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Just in time for summer vacation season, the strongest signal yet that unlimited paid time off is gaining steam: Goldman Sachs, with its famously hard-charging culture (and hard-line return-to-office approach), has brought the benefit to Wall Street. The investment bank’s new policy, announced in April and rolled out a few weeks ago, gives senior employees unlimited vacation days and requires all employees to take 15 days off, a move that firm leadership has framed as an attempt to scale back on norms that have left bankers depleted and exhausted.

Among job applicants, unlimited vacation time can be a powerful recruiting tool—one survey from Fortune and Harris Poll found that half of workers would prefer having unlimited PTO to a higher salary. And as a growing number of employers offer unlimited PTO as an attempt to attract and retain workers in an increasingly burnt-out workforce, observers and employees alike have largely celebrated Goldman’s new policy. One junior analyst at Goldman told Charter that “it emboldens juniors to actually take the full three weeks we are allotted and there seems to be a strong emphasis for managers to respect that.”

But others have noted that an unlimited policy, which relieves employers of having to pay out unused days, is beneficial for a company’s bottom line—and many doubt that it will move the needle for most senior employees, pointing to studies showing that workers with unlimited vacation time often take fewer days off than those with a finite number of days.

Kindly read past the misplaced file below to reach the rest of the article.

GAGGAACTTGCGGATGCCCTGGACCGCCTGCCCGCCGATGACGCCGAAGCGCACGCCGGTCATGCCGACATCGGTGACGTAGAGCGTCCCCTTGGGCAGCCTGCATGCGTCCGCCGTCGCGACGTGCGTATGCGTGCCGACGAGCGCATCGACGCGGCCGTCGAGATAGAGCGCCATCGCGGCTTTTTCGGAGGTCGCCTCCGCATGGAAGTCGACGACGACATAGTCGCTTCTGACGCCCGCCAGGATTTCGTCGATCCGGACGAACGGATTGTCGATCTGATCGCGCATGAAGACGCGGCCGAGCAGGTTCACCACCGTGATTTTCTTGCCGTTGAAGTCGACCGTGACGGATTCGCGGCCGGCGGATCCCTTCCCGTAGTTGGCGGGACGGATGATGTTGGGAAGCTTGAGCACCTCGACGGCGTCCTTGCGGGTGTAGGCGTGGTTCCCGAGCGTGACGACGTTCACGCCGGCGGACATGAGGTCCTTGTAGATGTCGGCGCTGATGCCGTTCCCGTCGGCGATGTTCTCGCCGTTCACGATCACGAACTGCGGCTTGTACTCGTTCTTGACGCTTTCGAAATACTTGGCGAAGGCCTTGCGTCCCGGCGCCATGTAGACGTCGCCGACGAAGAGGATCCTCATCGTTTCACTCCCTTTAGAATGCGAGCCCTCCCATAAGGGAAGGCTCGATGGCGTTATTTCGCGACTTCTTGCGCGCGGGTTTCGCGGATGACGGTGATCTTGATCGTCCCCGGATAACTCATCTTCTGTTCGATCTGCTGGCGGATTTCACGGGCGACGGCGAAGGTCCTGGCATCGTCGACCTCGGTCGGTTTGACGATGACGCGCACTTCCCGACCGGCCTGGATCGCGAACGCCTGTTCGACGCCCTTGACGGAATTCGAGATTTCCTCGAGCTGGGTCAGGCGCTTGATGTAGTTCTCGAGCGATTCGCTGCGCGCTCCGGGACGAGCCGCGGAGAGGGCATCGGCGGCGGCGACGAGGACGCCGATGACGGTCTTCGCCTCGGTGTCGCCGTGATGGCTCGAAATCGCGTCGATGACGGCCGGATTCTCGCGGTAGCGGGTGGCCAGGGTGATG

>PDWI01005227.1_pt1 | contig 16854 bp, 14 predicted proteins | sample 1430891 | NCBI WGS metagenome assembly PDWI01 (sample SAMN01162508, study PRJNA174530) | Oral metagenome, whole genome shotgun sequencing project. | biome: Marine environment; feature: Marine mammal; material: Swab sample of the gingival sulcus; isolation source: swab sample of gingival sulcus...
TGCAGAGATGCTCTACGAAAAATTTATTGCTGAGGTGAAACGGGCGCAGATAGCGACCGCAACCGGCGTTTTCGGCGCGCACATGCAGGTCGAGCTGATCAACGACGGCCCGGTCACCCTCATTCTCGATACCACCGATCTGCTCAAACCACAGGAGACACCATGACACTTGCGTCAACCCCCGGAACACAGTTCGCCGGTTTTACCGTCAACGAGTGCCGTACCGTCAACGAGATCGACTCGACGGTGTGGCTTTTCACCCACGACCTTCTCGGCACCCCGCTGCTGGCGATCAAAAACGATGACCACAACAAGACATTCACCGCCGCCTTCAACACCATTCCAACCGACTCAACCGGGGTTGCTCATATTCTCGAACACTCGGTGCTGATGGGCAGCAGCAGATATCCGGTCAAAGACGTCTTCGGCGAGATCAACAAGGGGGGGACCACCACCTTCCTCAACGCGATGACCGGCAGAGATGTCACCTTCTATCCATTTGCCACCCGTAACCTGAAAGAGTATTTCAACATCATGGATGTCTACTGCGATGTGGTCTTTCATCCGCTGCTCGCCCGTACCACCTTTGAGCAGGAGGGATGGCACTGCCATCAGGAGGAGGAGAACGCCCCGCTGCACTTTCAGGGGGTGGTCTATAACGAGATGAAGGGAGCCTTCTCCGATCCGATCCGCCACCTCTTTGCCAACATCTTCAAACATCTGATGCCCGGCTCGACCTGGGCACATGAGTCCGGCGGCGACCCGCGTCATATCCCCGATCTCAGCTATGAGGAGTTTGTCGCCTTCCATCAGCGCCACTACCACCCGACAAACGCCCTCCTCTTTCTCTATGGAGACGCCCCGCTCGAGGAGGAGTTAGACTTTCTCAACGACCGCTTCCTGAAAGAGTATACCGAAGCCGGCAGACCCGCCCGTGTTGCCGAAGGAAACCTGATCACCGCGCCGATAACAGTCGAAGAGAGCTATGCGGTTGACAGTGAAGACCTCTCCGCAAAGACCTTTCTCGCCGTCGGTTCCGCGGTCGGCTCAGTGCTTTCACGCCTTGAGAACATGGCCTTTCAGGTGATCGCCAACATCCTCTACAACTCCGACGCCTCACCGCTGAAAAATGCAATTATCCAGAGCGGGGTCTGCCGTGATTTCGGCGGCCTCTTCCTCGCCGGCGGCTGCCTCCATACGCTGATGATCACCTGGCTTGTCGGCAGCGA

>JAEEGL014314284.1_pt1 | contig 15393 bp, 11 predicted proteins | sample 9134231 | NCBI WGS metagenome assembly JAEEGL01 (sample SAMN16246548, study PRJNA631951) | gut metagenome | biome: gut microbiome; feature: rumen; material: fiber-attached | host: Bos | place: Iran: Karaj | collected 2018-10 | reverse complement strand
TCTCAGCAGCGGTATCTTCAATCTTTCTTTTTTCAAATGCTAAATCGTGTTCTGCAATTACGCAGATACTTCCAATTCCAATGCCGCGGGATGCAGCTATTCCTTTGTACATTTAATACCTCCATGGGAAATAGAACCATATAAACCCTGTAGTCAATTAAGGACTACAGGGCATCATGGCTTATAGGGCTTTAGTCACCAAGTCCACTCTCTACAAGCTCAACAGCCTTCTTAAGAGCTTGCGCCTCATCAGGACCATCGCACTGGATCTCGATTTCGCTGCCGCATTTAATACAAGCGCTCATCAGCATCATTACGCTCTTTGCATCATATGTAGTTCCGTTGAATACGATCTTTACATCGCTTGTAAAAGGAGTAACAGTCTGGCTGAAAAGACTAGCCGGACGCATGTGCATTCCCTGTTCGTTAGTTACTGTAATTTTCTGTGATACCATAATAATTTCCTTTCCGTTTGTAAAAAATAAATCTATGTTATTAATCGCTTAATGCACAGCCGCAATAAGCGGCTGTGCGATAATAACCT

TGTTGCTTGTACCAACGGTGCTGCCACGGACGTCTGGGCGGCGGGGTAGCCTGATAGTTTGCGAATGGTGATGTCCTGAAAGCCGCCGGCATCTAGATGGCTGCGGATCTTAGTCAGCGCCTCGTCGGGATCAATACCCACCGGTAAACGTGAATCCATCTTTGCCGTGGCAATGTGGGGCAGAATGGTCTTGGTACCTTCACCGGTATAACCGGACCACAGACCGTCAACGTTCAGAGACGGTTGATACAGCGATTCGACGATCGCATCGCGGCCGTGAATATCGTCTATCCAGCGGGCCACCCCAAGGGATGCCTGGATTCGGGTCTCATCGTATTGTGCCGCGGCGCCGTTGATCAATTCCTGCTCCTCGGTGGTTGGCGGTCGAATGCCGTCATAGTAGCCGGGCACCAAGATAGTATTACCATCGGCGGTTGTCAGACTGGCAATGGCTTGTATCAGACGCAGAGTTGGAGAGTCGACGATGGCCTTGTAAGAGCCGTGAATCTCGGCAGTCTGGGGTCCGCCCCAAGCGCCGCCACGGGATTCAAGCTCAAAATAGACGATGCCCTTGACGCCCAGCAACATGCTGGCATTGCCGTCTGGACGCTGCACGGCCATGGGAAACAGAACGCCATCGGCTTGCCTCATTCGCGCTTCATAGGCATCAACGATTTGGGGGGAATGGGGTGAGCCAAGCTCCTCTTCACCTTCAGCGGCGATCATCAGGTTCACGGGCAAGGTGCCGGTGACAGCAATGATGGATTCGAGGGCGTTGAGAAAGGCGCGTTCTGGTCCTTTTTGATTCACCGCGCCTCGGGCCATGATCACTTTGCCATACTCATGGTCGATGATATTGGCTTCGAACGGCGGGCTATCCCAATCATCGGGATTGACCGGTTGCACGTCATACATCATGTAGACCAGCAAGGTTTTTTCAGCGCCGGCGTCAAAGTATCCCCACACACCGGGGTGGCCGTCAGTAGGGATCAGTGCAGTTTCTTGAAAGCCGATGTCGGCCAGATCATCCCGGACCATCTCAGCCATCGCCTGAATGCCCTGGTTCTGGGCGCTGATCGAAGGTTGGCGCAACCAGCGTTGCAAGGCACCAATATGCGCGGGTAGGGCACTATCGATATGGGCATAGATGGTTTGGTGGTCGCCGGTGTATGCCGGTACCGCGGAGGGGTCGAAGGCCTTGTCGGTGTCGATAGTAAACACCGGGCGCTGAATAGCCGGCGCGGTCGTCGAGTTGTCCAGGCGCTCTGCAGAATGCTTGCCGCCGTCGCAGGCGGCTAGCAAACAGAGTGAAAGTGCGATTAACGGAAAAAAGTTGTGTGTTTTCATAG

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That’s because workers feeling empowered to take breaks requires more than policy tweaks. It requires a working culture that values taking time off to rest and recharge, one that frames PTO as necessary for the growth of individual employees, teams, and the organization as the whole. To do so, organizations need to set strong norms that answer four key questions:

Does anyone feel indispensable?

If so, that’s a culture problem that needs correcting. At Gitlab, the tech company’s attitude towards vacation time is described in its guide to PTO, part of the company’s 2000-page digital handbook. “[Not taking time off] is viewed as a lack of humility about your role, not fostering collaboration in training others in your job, and not being able to document and explain your work,” the guide says, adding: “The company must be able to go for long periods without you.”

As an all-remote company, Gitlab’s PTO policy connects back to their standard for all managers. With a team dispersed across time zones, “we’re looking for people who can build empathy across their team, build trust, and have a bias for documentation,” said Betsy Bula, Gitlab’s all-remote evangelist, during Charter’s 2021 Return to Workplace Summit. That way, she said, no one individual is “the single source of failure. It’s about managing processes instead of people.”

How much time should employees take off?

Even when employees know they can take time off, it can be another challenge to communicate that they should. When Ciara Lakhani joined Dashlane as its first head of people in 2017, the password-manager software company gave little guidance about using their unlimited vacation days. “People felt a lack of clarity,” she says, adding that in surveys, employees told her that “they didn’t know how much time would be okay for them to take off.”